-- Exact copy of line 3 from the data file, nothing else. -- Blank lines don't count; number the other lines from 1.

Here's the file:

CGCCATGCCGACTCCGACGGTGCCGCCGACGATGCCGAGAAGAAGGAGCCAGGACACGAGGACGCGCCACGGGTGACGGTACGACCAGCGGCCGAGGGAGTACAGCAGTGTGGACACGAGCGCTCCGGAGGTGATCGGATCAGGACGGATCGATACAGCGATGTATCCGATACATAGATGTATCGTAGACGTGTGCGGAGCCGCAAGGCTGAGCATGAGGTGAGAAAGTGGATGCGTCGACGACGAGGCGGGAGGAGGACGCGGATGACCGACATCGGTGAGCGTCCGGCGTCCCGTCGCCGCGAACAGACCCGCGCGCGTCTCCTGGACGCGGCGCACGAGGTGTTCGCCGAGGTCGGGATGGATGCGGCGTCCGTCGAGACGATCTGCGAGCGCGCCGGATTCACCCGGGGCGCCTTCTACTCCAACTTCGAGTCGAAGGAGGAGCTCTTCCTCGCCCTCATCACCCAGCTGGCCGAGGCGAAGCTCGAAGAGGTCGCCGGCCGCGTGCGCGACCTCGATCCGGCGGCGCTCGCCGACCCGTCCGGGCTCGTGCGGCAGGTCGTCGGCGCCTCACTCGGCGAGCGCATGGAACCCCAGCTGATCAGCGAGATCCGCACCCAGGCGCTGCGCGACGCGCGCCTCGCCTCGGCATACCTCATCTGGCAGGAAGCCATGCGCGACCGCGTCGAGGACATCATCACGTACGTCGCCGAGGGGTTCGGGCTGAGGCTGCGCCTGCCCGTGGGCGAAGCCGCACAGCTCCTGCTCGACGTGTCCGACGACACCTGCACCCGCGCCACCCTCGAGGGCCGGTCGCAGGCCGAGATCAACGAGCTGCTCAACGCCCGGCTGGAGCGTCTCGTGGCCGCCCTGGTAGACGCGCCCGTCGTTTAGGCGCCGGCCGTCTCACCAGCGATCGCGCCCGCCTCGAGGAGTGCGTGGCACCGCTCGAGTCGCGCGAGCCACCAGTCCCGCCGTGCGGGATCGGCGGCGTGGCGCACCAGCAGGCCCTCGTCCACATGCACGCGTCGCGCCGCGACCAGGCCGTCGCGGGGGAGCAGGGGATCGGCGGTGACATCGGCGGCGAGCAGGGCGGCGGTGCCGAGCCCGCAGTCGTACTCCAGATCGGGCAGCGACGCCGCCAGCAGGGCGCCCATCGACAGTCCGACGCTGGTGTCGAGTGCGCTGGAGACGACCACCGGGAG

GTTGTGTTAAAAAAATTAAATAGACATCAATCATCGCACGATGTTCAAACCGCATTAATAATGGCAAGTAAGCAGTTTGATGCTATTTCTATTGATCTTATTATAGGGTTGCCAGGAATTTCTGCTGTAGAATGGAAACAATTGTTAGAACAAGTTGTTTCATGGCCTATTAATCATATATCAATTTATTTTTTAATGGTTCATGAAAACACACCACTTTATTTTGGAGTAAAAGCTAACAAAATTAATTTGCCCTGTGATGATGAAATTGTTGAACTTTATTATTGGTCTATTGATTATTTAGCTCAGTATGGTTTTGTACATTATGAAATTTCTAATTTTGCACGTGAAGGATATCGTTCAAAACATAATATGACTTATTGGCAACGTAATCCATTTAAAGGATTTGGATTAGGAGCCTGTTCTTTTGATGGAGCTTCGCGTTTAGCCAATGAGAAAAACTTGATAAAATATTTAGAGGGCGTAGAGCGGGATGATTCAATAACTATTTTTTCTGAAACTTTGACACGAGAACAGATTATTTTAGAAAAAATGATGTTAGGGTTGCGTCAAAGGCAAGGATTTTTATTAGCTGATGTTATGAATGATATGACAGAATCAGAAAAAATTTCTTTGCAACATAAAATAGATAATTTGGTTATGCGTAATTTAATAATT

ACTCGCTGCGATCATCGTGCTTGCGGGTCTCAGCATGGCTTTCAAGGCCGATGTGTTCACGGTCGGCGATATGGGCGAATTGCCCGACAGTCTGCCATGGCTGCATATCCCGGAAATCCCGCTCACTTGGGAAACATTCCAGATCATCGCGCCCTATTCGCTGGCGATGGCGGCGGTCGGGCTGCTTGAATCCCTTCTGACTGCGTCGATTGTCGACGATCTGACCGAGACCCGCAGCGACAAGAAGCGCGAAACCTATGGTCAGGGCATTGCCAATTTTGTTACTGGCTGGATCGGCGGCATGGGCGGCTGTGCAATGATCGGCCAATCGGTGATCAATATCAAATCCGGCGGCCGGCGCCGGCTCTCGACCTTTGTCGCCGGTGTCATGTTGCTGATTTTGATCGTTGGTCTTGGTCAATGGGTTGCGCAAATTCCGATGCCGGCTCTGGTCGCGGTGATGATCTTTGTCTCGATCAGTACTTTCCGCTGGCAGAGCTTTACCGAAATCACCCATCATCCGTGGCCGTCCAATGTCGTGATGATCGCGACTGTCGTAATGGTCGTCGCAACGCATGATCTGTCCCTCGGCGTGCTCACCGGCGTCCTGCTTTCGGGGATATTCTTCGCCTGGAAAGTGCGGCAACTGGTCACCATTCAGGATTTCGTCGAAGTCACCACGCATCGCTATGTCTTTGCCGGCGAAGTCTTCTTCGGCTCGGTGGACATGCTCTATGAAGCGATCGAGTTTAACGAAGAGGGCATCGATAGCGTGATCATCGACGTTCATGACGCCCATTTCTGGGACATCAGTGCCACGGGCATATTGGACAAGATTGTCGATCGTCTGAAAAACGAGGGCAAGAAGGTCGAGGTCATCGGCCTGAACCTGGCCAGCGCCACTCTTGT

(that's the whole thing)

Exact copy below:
ACTCGCTGCGATCATCGTGCTTGCGGGTCTCAGCATGGCTTTCAAGGCCGATGTGTTCACGGTCGGCGATATGGGCGAATTGCCCGACAGTCTGCCATGGCTGCATATCCCGGAAATCCCGCTCACTTGGGAAACATTCCAGATCATCGCGCCCTATTCGCTGGCGATGGCGGCGGTCGGGCTGCTTGAATCCCTTCTGACTGCGTCGATTGTCGACGATCTGACCGAGACCCGCAGCGACAAGAAGCGCGAAACCTATGGTCAGGGCATTGCCAATTTTGTTACTGGCTGGATCGGCGGCATGGGCGGCTGTGCAATGATCGGCCAATCGGTGATCAATATCAAATCCGGCGGCCGGCGCCGGCTCTCGACCTTTGTCGCCGGTGTCATGTTGCTGATTTTGATCGTTGGTCTTGGTCAATGGGTTGCGCAAATTCCGATGCCGGCTCTGGTCGCGGTGATGATCTTTGTCTCGATCAGTACTTTCCGCTGGCAGAGCTTTACCGAAATCACCCATCATCCGTGGCCGTCCAATGTCGTGATGATCGCGACTGTCGTAATGGTCGTCGCAACGCATGATCTGTCCCTCGGCGTGCTCACCGGCGTCCTGCTTTCGGGGATATTCTTCGCCTGGAAAGTGCGGCAACTGGTCACCATTCAGGATTTCGTCGAAGTCACCACGCATCGCTATGTCTTTGCCGGCGAAGTCTTCTTCGGCTCGGTGGACATGCTCTATGAAGCGATCGAGTTTAACGAAGAGGGCATCGATAGCGTGATCATCGACGTTCATGACGCCCATTTCTGGGACATCAGTGCCACGGGCATATTGGACAAGATTGTCGATCGTCTGAAAAACGAGGGCAAGAAGGTCGAGGTCATCGGCCTGAACCTGGCCAGCGCCACTCTTGT